17 He came down with them and stood on a level place, with a great crowd of his disciples and a great multitude of people from all Judea, Jerusalem, and the coast of Tyre and Sidon. 18 They had come to hear him and to be healed of their diseases; and those who were troubled with unclean spirits were cured. 19 And all in the crowd were trying to touch him, for power came out from him and healed all of them.
20 Then he looked up at his disciples and said:
“Blessed are you who are poor,
for yours is the kingdom of God.
21 “Blessed are you who are hungry now,
for you will be filled.
“Blessed are you who weep now,
for you will laugh.
22 “Blessed are you when people hate you, and when they exclude you, revile you, and defame you on account of the Son of Man. 23 Rejoice in that day and leap for joy, for surely your reward is great in heaven; for that is what their ancestors did to the prophets.
24 “But woe to you who are rich,
for you have received your consolation.
25 “Woe to you who are full now,
for you will be hungry.
“Woe to you who are laughing now,
for you will mourn and weep.
26 “Woe to you when all speak well of you, for that is what their ancestors did to the false prophets.

New Revised Standard Version Bible: Catholic Edition, copyright © 1989, 1993 the Division of Christian Education of the National Council of the Churches of Christ in the United States of America. Used by permission. All rights reserved.

The world in front of the text has two dimensions: the response of the reader who encounters the text, and the Church’s history of interpretations and use of the text.

Questions for the teacher:

Please reflect on these questions before reading this section and then use the material below to enrich your responsiveness to the text.

Meaning for today/challenges

There may not be a Gospel passage more challenging than this. It raises the question of our ultimate goal in life. We naturally and rightly desire success, comfort and wellbeing but Jesus states that these are secondary to self-giving to others. The rich are not condemned for their success and comfort but because they are indifferent to the poor and do not share their good fortune. Following Jesus requires a change in perspective and action from self-sufficiency to awareness of our dependence on God and to our co-responsibility for others, especially the poor and marginalised.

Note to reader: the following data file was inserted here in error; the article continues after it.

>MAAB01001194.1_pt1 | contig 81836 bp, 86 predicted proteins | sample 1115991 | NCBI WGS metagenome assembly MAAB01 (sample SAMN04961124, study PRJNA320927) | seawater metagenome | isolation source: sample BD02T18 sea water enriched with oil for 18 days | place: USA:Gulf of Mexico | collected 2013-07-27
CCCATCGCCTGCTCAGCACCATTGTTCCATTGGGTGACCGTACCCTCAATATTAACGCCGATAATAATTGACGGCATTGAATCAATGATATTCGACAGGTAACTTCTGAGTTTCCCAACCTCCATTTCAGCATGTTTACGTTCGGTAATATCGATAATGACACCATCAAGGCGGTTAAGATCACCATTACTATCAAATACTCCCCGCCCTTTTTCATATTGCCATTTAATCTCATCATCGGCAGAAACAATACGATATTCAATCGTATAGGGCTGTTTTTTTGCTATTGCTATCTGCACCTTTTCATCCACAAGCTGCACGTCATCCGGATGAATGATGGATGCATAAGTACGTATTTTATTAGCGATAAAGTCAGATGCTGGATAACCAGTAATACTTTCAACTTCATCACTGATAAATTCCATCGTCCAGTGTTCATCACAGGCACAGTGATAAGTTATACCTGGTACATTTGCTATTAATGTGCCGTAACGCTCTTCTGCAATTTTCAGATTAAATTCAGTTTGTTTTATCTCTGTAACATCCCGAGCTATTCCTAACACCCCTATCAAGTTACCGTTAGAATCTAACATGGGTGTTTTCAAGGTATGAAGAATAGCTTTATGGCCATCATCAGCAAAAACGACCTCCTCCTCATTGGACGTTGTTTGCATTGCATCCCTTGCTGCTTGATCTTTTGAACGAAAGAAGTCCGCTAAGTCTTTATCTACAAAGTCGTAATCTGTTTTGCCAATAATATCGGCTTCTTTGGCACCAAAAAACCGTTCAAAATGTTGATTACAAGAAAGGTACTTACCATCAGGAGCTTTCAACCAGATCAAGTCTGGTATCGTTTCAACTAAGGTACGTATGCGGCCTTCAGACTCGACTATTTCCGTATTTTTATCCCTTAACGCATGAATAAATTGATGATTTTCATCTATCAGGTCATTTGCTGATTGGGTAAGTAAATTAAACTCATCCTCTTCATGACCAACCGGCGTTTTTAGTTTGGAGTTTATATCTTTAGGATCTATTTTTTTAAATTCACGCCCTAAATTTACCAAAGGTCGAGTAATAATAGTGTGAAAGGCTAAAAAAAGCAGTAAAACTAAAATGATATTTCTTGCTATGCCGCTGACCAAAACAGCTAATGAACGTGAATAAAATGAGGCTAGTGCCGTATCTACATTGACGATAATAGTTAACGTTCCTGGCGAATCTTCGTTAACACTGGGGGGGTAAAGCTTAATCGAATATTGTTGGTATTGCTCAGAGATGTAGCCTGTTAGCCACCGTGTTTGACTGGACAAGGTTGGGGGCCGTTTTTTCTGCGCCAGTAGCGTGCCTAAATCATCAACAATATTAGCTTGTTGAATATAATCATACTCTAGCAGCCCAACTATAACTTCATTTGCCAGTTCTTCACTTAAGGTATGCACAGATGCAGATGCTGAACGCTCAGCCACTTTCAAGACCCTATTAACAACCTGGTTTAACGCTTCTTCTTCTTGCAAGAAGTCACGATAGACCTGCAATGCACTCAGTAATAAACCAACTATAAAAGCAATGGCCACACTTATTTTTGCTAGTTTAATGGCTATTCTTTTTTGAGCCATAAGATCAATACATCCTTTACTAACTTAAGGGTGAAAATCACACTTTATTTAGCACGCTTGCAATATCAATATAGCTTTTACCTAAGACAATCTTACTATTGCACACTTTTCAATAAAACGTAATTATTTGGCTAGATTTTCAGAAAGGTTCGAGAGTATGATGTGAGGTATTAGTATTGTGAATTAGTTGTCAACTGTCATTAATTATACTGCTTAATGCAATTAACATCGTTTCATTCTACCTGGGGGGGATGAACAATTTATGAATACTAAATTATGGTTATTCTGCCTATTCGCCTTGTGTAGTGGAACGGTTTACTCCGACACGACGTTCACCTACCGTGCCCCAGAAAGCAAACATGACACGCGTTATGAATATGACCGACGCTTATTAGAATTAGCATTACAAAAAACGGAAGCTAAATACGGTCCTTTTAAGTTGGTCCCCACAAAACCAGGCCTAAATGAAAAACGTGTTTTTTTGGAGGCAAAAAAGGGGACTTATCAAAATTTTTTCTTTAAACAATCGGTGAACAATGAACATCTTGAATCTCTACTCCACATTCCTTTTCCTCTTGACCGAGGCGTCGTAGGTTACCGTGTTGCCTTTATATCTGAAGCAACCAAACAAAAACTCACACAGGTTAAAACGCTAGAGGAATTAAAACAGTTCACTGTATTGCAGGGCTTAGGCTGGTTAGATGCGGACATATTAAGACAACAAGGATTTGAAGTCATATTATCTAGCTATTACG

The passage is part of a sermon directed at the disciples and in the hearing of the multitude. Our reflection on the text is calls us to move from being simply part of a multitude to be more fully a disciple of Jesus, one who learns from and imitates him.

Church interpretation & usage

The Church traditionally has organised its moral instruction around the Ten Commandments and the Catechism of the Catholic Church continues this practice. The Beatitudes have become more significant in recent decades because of a greater dependence on Scripture in moral discourse, stress on the total Christian life not just its minimum requirements, and the stronger emphasis on the social mission of the Church.

The Beatitudes and the Sermon on the Mount give the fullest expression of Christian morality. The Catechism of the Catholic Church states that they “are at the heart of Jesus’ preaching” (n.1716) and “reveal the goal of human existence, the ultimate end of human acts” (n.1719) for God calls us to his own beatitude, the Kingdom, the vision of God in eternal life (n.1726). “The Beatitudes confront us with decisive choices concerning earthly goods; they purify our hearts in order to teach us to love God above all things” (n.1726).

In his apostolic exhortation Gaudete and Exsultate (‘Rejoice and Exult’) Pope Francis dedicates chapter three to the Beatitudes. He commences as follows:

Jesus explained with great simplicity what it means to be holy when he gave us the Beatitudes (cf. Mt 5:3-12; Lk 6:20-23). The Beatitudes are like a Christian’s identity card. So if anyone asks: “What must one do to be a good Christian?”, the answer is clear. We have to do, each in our own way, what Jesus told us in the Sermon on the Mount. In the Beatitudes, we find a portrait of the Master, which we are called to reflect in our daily lives.


Over the years the Church has referred to Matthew’s Beatitudes more often than to those of Luke. More recently, Catholic Social Teaching and theological discourse has made greater reference to Luke in its advocacy for social justice. Latin American Liberation Theology used the Beatitudes and Woes and the Gospel of Luke in general to advocate for a ‘preferential option for the poor’, a term taken up in the teachings of Pope St John Paul II (Centsimus Annus, 57) and his successors. Pope Francis comments that “the Church has made an option for the poor”: which,

as Benedict XVI has taught − ‘is implicit in our Christian faith in a God who became poor for us, so as to enrich us with his poverty’. This is why I want a Church which is poor and for the poor. They have much to teach us”. He goes on to state that we “need to let ourselves be evangelised by them” and “to put them at the centre of the Church’s pilgrim way”

Evangelii Gaudium, n.198